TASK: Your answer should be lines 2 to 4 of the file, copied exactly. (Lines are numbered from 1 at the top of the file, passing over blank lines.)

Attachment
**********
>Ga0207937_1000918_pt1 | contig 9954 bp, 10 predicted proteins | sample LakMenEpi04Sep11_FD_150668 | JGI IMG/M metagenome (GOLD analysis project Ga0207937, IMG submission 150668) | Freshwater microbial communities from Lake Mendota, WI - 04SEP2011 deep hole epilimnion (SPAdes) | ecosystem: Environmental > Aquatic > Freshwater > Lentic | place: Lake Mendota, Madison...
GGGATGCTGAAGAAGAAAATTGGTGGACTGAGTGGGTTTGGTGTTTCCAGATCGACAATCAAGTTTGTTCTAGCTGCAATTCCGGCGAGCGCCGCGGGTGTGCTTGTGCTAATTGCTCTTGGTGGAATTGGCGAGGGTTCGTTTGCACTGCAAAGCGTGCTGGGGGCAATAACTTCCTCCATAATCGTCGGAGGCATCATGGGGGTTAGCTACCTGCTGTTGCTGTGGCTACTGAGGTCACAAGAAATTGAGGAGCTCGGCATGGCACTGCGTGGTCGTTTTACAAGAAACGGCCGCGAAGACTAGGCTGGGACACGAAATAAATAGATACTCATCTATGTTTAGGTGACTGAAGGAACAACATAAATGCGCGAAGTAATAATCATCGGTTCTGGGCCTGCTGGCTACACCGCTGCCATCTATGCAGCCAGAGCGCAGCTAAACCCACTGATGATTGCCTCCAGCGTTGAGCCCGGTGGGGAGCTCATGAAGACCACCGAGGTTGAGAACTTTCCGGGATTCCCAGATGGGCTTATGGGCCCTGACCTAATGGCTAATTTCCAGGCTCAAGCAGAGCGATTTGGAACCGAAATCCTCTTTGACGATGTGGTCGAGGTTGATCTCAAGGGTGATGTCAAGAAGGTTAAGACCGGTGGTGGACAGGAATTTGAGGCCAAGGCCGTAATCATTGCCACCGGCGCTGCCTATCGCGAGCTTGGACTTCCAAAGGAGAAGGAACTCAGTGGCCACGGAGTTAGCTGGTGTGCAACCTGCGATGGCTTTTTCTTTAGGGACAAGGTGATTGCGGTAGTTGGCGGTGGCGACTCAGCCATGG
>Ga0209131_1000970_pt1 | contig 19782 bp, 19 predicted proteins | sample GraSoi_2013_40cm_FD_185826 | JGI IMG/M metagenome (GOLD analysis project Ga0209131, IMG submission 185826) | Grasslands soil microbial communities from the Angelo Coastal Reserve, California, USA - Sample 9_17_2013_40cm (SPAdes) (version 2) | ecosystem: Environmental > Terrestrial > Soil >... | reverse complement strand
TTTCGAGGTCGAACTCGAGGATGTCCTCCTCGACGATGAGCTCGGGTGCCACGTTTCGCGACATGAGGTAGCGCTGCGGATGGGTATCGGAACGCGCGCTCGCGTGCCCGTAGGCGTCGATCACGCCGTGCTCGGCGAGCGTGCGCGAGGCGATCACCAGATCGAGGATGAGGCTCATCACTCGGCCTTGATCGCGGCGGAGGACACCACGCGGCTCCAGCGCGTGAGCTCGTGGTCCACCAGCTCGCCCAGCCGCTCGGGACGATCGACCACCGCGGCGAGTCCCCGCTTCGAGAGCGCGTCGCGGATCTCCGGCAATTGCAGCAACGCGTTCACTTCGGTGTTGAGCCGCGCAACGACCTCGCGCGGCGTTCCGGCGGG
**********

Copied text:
GGGATGCTGAAGAAGAAAATTGGTGGACTGAGTGGGTTTGGTGTTTCCAGATCGACAATCAAGTTTGTTCTAGCTGCAATTCCGGCGAGCGCCGCGGGTGTGCTTGTGCTAATTGCTCTTGGTGGAATTGGCGAGGGTTCGTTTGCACTGCAAAGCGTGCTGGGGGCAATAACTTCCTCCATAATCGTCGGAGGCATCATGGGGGTTAGCTACCTGCTGTTGCTGTGGCTACTGAGGTCACAAGAAATTGAGGAGCTCGGCATGGCACTGCGTGGTCGTTTTACAAGAAACGGCCGCGAAGACTAGGCTGGGACACGAAATAAATAGATACTCATCTATGTTTAGGTGACTGAAGGAACAACATAAATGCGCGAAGTAATAATCATCGGTTCTGGGCCTGCTGGCTACACCGCTGCCATCTATGCAGCCAGAGCGCAGCTAAACCCACTGATGATTGCCTCCAGCGTTGAGCCCGGTGGGGAGCTCATGAAGACCACCGAGGTTGAGAACTTTCCGGGATTCCCAGATGGGCTTATGGGCCCTGACCTAATGGCTAATTTCCAGGCTCAAGCAGAGCGATTTGGAACCGAAATCCTCTTTGACGATGTGGTCGAGGTTGATCTCAAGGGTGATGTCAAGAAGGTTAAGACCGGTGGTGGACAGGAATTTGAGGCCAAGGCCGTAATCATTGCCACCGGCGCTGCCTATCGCGAGCTTGGACTTCCAAAGGAGAAGGAACTCAGTGGCCACGGAGTTAGCTGGTGTGCAACCTGCGATGGCTTTTTCTTTAGGGACAAGGTGATTGCGGTAGTTGGCGGTGGCGACTCAGCCATGG
>Ga0209131_1000970_pt1 | contig 19782 bp, 19 predicted proteins | sample GraSoi_2013_40cm_FD_185826 | JGI IMG/M metagenome (GOLD analysis project Ga0209131, IMG submission 185826) | Grasslands soil microbial communities from the Angelo Coastal Reserve, California, USA - Sample 9_17_2013_40cm (SPAdes) (version 2) | ecosystem: Environmental > Terrestrial > Soil >... | reverse complement strand
TTTCGAGGTCGAACTCGAGGATGTCCTCCTCGACGATGAGCTCGGGTGCCACGTTTCGCGACATGAGGTAGCGCTGCGGATGGGTATCGGAACGCGCGCTCGCGTGCCCGTAGGCGTCGATCACGCCGTGCTCGGCGAGCGTGCGCGAGGCGATCACCAGATCGAGGATGAGGCTCATCACTCGGCCTTGATCGCGGCGGAGGACACCACGCGGCTCCAGCGCGTGAGCTCGTGGTCCACCAGCTCGCCCAGCCGCTCGGGACGATCGACCACCGCGGCGAGTCCCCGCTTCGAGAGCGCGTCGCGGATCTCCGGCAATTGCAGCAACGCGTTCACTTCGGTGTTGAGCCGCGCAACGACCTCGCGCGGCGTTCCGGCGGG